Carl Edwards is one of a kind. He’s the only guy who will answer an e-mailer by name when he’s the in-car analyst for a race. (“Oh, thanks so much for that question, Billy.”) And yet, he’s the only driver in recent years who has been caught on camera nearly punching out a teammate, Matt Kenseth.
This isn’t to say that Edwards’ congenial way is just a show. But it’s not a stretch for someone to see similarities between him and guys like Curt Schilling or Alex Rodriguez, athletes so willing to try and say the right thing that the word “pandering” could reasonably enter a conversation.
Edwards tries to wear the white hat largely due to car owner Jack Roush, a man so adverse to drama that he was happy to see Kurt Busch hit the bricks — even though Busch brought Roush the first Cup title of the Chase era.
Joe Gibbs, on the other hand, has a history of driver hostility that’s second to none, thanks to folks like Tony Stewart and Kyle Busch. For all of Gibbs’ religious writings and Christian businessman principles, he seems quite comfortable employing guys who rub people the wrong way, and generally does little or nothing to give them a moment of pause.
Roush and Gibbs are in a dogfight for Edwards’ services, and the more this thing drags out the more likely it is that Gibbs could get Edwards to jump ship. Tough economy notwithstanding, Edwards is the only guy with enough stroke to bring in cash relatively effortlessly. If Edwards was totally comfortable staying with Roush, this deal would already be done, or at least close.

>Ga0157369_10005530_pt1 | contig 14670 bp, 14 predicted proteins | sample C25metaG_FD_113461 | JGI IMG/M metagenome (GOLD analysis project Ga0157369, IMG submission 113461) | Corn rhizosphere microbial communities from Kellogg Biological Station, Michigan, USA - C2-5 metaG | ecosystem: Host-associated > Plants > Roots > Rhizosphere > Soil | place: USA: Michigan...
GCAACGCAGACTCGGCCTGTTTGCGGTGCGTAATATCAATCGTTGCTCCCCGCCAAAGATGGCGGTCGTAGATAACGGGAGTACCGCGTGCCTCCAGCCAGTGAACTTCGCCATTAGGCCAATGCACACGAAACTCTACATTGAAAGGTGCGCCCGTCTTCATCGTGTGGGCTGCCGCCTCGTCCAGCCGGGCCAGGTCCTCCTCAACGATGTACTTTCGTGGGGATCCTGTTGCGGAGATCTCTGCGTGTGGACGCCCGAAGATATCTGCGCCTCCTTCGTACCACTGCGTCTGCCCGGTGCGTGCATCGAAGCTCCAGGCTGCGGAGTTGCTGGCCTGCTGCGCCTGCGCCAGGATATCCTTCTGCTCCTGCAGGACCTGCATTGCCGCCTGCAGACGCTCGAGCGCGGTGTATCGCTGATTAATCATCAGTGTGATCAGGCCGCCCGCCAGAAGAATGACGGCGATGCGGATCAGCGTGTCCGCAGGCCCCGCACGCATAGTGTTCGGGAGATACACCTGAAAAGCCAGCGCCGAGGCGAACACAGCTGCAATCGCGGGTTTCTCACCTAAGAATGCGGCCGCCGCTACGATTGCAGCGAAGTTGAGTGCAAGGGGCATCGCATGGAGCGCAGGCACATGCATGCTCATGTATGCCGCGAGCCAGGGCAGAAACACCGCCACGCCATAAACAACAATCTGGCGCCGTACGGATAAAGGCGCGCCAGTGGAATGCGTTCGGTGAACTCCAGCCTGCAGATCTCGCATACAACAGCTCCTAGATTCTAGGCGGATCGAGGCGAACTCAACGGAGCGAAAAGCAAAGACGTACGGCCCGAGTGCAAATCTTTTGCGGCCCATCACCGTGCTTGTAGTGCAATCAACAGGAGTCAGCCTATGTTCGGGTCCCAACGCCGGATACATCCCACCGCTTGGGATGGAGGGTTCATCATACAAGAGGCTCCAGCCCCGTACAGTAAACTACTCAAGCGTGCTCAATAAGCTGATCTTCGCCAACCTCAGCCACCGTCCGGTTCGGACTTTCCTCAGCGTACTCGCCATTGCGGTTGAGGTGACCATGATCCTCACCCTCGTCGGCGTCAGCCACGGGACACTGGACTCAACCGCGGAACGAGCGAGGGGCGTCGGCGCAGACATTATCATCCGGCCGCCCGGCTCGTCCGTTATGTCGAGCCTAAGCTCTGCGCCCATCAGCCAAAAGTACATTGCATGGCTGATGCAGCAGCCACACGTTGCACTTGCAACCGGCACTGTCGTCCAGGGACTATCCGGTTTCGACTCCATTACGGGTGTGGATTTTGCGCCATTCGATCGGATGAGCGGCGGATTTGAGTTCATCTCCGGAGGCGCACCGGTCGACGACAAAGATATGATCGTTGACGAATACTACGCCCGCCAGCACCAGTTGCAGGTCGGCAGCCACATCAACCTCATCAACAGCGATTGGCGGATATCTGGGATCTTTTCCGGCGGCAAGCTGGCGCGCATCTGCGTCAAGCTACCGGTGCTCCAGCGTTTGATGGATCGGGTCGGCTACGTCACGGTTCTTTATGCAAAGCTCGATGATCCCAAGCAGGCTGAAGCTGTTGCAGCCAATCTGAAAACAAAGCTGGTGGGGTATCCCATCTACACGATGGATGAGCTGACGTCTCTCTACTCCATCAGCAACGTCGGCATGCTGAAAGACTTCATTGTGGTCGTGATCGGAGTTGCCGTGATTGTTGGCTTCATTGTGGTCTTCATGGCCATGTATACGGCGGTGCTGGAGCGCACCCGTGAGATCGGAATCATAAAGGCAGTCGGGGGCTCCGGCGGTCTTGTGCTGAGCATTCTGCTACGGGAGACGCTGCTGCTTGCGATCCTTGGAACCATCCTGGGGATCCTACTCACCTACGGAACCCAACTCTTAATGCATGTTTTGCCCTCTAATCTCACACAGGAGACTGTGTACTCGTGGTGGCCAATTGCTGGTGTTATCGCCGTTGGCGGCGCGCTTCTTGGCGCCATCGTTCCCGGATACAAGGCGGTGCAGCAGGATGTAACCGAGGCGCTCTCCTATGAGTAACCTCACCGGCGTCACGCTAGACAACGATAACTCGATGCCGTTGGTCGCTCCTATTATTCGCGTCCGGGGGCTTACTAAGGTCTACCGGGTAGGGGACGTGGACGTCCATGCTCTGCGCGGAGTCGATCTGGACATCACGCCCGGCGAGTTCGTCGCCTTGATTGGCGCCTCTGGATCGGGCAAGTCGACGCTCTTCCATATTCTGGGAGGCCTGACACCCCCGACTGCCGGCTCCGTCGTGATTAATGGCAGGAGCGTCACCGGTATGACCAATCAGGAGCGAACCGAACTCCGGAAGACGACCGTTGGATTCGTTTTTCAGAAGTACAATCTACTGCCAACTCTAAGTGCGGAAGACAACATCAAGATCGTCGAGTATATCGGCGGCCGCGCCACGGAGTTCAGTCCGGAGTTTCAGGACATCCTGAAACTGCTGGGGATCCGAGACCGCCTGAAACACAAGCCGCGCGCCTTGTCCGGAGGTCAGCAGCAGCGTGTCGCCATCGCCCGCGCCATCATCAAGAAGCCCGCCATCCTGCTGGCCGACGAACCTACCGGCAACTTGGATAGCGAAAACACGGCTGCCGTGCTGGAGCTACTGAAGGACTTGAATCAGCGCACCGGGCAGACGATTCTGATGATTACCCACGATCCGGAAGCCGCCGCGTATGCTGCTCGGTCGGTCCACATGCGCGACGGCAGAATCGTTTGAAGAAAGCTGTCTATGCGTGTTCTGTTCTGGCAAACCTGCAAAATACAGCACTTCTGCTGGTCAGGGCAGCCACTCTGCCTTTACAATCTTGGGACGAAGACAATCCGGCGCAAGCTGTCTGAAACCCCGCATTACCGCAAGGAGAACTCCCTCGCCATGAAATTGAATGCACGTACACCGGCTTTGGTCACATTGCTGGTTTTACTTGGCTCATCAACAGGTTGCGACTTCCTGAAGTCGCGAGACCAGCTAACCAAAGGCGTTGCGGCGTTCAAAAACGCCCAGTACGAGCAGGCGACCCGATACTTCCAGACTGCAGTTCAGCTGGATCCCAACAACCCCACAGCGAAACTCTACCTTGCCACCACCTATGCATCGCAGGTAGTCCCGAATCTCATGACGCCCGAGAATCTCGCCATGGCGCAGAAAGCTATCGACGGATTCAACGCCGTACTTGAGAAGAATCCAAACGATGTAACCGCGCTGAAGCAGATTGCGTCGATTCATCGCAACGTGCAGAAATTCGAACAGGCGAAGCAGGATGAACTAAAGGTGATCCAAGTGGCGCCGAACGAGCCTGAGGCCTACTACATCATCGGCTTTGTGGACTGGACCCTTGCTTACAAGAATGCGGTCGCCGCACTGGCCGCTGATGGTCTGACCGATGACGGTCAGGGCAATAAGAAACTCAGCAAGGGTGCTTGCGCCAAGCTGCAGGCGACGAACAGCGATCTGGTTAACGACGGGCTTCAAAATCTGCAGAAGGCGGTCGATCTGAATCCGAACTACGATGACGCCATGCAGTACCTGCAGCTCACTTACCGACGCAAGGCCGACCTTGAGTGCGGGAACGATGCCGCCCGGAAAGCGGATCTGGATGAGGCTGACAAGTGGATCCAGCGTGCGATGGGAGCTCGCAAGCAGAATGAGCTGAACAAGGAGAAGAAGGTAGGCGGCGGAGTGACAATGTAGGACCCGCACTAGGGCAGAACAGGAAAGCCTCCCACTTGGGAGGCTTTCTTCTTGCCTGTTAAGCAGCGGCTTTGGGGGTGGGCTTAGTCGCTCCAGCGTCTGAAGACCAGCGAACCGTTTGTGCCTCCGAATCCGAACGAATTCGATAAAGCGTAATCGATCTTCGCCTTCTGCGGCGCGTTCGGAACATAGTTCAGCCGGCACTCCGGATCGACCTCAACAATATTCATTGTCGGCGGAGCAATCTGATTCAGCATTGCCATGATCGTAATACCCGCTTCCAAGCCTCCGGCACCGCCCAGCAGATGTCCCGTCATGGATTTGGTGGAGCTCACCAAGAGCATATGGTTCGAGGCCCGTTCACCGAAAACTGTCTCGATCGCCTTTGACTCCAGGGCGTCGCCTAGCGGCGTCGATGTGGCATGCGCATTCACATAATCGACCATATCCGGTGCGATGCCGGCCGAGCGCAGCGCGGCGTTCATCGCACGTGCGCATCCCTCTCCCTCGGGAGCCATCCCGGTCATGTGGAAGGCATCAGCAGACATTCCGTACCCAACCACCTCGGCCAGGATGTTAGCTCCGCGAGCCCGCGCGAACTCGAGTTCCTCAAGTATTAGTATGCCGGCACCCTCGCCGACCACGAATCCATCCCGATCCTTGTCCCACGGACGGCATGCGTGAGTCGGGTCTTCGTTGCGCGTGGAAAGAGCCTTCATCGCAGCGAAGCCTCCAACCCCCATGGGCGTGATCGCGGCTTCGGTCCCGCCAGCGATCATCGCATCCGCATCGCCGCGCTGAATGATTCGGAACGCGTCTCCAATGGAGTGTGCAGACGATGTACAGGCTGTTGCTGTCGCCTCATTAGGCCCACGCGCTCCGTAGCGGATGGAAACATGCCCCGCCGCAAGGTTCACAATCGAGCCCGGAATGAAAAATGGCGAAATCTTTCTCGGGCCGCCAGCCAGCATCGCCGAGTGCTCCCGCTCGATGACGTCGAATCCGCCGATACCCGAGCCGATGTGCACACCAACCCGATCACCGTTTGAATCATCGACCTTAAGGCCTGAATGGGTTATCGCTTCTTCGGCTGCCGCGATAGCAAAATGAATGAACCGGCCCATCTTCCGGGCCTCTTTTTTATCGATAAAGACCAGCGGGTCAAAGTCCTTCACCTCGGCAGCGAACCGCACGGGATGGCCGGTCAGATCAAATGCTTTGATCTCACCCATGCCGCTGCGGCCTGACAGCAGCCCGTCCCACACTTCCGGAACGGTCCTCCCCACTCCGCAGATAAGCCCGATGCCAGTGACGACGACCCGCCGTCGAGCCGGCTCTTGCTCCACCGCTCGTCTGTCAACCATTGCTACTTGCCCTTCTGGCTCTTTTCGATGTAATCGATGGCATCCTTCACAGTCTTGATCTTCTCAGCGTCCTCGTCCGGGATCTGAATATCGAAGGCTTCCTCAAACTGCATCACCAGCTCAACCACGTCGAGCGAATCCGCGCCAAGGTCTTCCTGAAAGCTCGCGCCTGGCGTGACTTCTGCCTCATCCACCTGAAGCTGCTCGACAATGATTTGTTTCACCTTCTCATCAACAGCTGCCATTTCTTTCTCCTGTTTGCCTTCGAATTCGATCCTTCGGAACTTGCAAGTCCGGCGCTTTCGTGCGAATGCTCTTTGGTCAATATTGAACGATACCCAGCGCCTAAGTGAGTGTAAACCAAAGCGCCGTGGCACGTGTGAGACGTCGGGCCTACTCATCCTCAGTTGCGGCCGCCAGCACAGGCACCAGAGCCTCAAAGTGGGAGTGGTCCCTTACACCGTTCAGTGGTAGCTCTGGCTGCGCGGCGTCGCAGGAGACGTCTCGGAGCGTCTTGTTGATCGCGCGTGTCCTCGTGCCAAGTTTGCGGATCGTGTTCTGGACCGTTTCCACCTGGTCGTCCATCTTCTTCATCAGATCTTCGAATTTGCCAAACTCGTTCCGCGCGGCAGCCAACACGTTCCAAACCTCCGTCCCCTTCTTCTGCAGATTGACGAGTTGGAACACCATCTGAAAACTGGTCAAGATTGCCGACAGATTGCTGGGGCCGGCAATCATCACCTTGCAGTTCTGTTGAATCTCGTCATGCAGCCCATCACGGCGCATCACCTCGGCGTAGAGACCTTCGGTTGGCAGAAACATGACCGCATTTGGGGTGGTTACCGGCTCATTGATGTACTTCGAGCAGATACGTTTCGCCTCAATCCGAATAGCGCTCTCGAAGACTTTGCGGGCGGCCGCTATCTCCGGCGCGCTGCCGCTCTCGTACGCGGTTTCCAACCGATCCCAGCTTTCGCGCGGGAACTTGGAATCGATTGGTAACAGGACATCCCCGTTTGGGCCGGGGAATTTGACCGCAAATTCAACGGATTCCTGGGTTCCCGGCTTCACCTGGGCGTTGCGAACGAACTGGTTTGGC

If Gibbs can land Edwards, the most interesting question won’t be whether he’ll take over Joey Logano’s Home Depot car. (Likely putting Logano in a fourth Cup car with top Gibbs Nationwide sponsors Z-Line Designs and GameStop in some sort of package deal, BTW. J.D. Gibbs said Sunday that Logano would stay in the No. 20 ride, but we’ll see.)
The question will be: “Which side of Carl Edwards will we see more often?” The side that spends half the Pocono race yakking it up with TNT’s broadcast talent after breaking a part? Or the guy who, with no regard for anything, put Brad Keselowski’s safety in peril so many times last year that Brad’s dad, Bob, threatened to come out of retirement with the now-famous, “He ain’t gonna kill my boy”?
A Carl Edwards who didn’t feel quite as confined by his owner could be less agreeable, but more entertaining.
Who is the real Carl Edwards? Just maybe we’re about to find out.